Rome, 96 AD. The city’s labyrinthine politics have brought the Emperor Domitian to the final stages of paranoia, manifest in his employment of a vast network of spies. Informers squirrel out secrets and denounce real and imagined traitors (or people who refuse to bribe them).
Pliny the Younger is a discreet up-and-coming Roman senator whose success is based on hard work and keeping his head well down. This earns him a reputation for competence and impartiality, and Domitian handpicks him to investigate the murder of a top informer, a slimy libertine with no shortage of enemies called Sextus Verpa.
The Roman Games have begun, and the law courts are in recess for 15 days. Pliny has that long to find out ‘whodunit’, or all of Verpa’s household slaves will be horribly executed. He also has to consider the imperial wrath if the guilty party turns out to be politically unacceptable. Along the way Pliny picks up two sidekicks, the most important being the poet Martial. Specialising in scatological satire, he is a foil for the strait-laced Pliny.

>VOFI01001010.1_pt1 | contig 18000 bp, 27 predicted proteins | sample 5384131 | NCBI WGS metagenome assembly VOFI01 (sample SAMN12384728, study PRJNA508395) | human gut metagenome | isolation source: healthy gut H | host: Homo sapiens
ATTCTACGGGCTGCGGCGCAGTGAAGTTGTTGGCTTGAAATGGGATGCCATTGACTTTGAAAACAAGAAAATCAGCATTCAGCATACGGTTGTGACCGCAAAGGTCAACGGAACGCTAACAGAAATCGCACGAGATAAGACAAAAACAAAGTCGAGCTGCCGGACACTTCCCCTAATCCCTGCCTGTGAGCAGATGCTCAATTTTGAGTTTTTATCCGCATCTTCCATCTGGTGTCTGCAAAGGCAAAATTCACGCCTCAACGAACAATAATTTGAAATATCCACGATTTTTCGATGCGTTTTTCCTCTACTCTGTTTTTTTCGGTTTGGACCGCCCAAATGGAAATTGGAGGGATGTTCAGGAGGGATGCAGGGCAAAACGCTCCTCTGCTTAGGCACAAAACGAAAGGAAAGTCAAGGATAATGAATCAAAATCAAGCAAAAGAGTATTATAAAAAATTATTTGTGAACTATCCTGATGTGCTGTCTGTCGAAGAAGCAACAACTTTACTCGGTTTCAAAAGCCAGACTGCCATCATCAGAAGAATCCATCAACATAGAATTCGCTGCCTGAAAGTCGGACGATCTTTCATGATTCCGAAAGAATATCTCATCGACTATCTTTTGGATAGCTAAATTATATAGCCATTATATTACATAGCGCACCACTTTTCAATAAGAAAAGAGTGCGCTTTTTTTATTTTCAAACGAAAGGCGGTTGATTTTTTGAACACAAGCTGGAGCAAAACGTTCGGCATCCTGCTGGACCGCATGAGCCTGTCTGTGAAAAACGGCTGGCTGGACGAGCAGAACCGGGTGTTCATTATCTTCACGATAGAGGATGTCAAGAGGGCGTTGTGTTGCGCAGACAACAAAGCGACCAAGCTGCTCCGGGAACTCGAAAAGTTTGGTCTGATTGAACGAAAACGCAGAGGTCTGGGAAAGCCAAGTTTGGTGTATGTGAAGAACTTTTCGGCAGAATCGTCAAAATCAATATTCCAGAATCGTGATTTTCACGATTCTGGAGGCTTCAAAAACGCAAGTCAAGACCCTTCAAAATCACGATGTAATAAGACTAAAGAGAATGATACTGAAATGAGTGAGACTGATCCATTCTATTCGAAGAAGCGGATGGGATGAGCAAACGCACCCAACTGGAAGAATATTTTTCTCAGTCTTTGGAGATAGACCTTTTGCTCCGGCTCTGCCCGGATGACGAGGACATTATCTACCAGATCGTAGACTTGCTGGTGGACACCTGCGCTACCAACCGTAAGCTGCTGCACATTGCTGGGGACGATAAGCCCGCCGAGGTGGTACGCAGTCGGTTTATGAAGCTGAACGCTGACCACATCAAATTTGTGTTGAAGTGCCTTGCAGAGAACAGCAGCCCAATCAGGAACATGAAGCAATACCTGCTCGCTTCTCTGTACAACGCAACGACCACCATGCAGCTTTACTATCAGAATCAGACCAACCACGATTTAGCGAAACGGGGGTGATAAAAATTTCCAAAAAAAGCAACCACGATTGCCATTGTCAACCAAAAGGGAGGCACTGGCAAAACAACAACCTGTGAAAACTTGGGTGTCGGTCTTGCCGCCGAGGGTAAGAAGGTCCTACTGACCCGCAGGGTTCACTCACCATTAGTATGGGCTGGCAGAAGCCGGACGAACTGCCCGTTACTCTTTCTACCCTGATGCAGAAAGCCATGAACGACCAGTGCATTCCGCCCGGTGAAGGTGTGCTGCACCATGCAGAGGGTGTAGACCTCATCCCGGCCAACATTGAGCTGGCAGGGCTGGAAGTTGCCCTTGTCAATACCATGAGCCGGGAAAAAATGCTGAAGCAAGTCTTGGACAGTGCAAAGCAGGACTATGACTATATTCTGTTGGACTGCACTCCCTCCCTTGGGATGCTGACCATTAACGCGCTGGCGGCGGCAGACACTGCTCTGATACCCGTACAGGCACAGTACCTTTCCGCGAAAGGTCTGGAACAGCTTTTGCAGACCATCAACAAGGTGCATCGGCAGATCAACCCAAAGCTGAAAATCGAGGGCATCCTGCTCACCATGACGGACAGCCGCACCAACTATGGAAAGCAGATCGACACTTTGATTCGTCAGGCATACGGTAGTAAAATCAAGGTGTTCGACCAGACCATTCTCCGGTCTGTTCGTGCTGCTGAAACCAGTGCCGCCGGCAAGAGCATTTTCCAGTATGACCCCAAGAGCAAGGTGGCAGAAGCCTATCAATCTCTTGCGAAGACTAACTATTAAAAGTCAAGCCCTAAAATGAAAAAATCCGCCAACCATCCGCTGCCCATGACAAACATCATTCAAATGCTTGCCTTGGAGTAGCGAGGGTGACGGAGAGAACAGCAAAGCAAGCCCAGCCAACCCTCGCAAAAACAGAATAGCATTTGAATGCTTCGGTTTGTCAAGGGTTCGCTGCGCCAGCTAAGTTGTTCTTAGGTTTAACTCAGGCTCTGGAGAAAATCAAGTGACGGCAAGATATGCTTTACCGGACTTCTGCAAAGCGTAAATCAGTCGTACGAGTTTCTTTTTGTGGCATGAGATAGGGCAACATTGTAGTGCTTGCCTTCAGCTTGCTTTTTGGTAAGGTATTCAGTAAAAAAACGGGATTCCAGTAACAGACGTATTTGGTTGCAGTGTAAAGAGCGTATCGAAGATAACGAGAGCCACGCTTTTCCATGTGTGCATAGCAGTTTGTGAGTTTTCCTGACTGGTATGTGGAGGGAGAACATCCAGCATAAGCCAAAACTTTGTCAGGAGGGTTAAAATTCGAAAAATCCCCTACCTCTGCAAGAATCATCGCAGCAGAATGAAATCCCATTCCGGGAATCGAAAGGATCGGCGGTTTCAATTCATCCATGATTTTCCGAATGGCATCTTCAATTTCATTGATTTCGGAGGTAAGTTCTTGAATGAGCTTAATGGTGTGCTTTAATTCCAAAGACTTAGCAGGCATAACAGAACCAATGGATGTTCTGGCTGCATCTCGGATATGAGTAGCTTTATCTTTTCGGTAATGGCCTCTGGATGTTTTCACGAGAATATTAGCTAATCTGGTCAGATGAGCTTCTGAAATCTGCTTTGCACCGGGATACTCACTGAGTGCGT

Historical ‘whodunits’ have to manage with little in the way of forensics and very arbitrary judicial systems. For the mystery to work, the characters must be sharply drawn and the plot must have lots of twists and turns. Roman Games does this brilliantly. The majesty and brutality of the Roman Empire is brought to life as we follow Pliny’s attempts to solve the crime and balance loyalty and personal morals. The geography is well researched, and there are powerful insights into the rigid and hierarchical Roman mindset. This is a hard book to put down: fast-moving, exciting and thought-provoking.